Installable from GitHub, maven, sonatype or elasticsearch.org
Depends on separate ZooKeeper server
Only ElasticSearch nodes
Automatic node discovery
internal Zen Discovery or ZooKeeper
The partition without a ZooKeeper quorum will stop accepting indexing requests or cluster state changes, while the partition with a quorum continues to function.
Partitioned clusters can diverge unless discovery.zen.minimum_master_nodes set to at least N/2+1, where N is the size of the cluster. If configured correctly, the partition without a quorum will stop operating, while the other continues to work. See this
If all nodes storing a shard and its replicas fail, client requests will fail, unless requests are made with the shards.tolerant=true parameter, in which case partial results are retuned from the available shards.
Automatic leader election
Automatic shard rebalancing
it can be machine, rack, availability zone, and/or data center aware. Arbitrary tags can be assigned to nodes and it can be configured to not assign the same shard and its replicates on a node with the same tags.
Change # of shards
specified at index-creation time, with command-line param -DnumShards=n. Can be increased by splitting an existing shard (SOLR-3755). Cannot be lowered. Additional replicas can be created.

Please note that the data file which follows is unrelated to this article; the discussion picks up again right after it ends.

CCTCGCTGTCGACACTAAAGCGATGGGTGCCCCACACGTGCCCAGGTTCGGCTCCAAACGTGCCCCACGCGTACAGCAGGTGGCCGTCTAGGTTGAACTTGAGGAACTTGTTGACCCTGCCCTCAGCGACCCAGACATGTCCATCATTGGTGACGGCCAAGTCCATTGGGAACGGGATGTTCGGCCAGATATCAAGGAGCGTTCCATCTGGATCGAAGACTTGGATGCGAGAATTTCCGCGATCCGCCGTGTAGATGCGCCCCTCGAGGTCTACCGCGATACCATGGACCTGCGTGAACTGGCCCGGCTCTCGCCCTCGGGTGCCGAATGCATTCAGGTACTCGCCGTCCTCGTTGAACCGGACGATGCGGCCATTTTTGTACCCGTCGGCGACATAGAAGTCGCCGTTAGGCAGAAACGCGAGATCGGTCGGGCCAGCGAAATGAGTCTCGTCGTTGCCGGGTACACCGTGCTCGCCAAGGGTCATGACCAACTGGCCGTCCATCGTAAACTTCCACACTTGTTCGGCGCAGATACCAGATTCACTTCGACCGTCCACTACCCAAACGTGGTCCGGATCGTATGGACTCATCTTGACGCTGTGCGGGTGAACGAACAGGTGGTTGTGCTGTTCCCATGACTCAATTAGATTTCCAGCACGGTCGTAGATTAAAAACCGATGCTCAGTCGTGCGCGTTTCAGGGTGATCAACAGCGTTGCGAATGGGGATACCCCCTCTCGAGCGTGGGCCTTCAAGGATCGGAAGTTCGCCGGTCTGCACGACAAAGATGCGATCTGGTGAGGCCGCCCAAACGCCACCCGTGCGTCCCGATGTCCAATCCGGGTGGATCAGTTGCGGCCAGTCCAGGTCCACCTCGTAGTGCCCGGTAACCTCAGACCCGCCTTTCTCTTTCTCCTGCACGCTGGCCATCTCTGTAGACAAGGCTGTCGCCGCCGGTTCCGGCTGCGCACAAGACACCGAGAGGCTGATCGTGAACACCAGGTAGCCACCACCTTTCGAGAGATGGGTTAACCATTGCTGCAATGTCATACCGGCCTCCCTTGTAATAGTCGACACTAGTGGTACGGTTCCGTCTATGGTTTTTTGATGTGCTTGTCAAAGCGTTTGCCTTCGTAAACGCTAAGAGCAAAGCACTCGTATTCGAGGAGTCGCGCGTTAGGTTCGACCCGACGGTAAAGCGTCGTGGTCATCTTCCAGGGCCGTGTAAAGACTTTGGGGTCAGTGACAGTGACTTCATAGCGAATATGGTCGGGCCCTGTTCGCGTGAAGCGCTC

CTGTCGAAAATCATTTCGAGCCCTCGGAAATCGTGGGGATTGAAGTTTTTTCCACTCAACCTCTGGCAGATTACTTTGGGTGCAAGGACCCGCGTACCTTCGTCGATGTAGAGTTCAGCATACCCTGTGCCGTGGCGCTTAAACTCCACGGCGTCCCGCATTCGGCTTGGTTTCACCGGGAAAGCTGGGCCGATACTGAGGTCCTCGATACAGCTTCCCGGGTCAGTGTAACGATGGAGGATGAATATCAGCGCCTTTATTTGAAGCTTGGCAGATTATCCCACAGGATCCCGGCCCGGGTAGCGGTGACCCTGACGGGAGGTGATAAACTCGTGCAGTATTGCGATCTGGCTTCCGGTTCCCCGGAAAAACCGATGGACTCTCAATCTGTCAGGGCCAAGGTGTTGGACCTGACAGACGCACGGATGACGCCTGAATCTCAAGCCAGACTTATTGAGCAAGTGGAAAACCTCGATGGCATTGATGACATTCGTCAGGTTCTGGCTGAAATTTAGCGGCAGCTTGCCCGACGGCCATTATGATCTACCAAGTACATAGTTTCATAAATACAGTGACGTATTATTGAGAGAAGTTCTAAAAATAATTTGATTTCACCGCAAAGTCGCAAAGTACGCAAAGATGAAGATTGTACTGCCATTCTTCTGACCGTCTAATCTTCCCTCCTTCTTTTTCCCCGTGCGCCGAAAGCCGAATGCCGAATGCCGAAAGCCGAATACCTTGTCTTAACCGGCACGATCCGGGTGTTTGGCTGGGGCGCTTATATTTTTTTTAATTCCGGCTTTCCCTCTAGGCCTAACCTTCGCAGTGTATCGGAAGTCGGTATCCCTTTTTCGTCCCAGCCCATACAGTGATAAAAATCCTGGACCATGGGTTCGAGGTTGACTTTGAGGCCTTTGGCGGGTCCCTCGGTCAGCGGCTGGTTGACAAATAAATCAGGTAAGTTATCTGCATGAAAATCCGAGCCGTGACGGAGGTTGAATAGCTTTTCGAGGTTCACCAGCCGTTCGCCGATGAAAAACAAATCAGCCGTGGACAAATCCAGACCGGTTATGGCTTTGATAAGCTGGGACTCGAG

each index has 5 shards by default. Number of primary shards cannot be changed once the index is created. Replicas can be increased anytime.
Relocate shards and replicas
can be done by creating a shard replicate on the desired node and then removing the shard from the source node
can move shards and replicas to any node in the cluster on demand
Control shard routing
with some config changes
Indexing requests are synchronous with replication. A indexing request won't return until all replicas respond. No check for downed replicas. They will catch up when they recover. When new replicas are added, they won't start accepting and responding to requests until they are finished replicating the index.
Replication between nodes is synchronous by default, thus ES is consistent by default, but it can be set to asynchronous on a per document indexing basis. Index writes can be configured to fail is there are not sufficient active shard replicas. The default is quorum, but all or one are also available.
As a number of folks point out in the discussion below, feature comparisons are inherently shallow and only go so far. I think they serve a purpose, but shouldn't be taken to be the last word on these 2 fantastic search products.
If you're running a smallish site and need search features without fancy bells-and-whistles, I think you'll be very happy with either Solr or ElasticSearch.
I've found ElasticSearch to be friendlier to teams which are used to REST APIs, JSON etc and don't have a Java background. If you're planning a large installation that requires running distributed search instances, I suspect you're also going to be happier with ElasticSearch.
As Matt Weber points out below, ElasticSearch was built to be distributed from the ground up, not tacked on as an 'afterthought' like it was with Solr. This is totally evident when examining the design and architecture of the 2 products, and also when browsing the source code.
My other sites may be of interest if you're new to Lucene, Solr and ElasticSearch: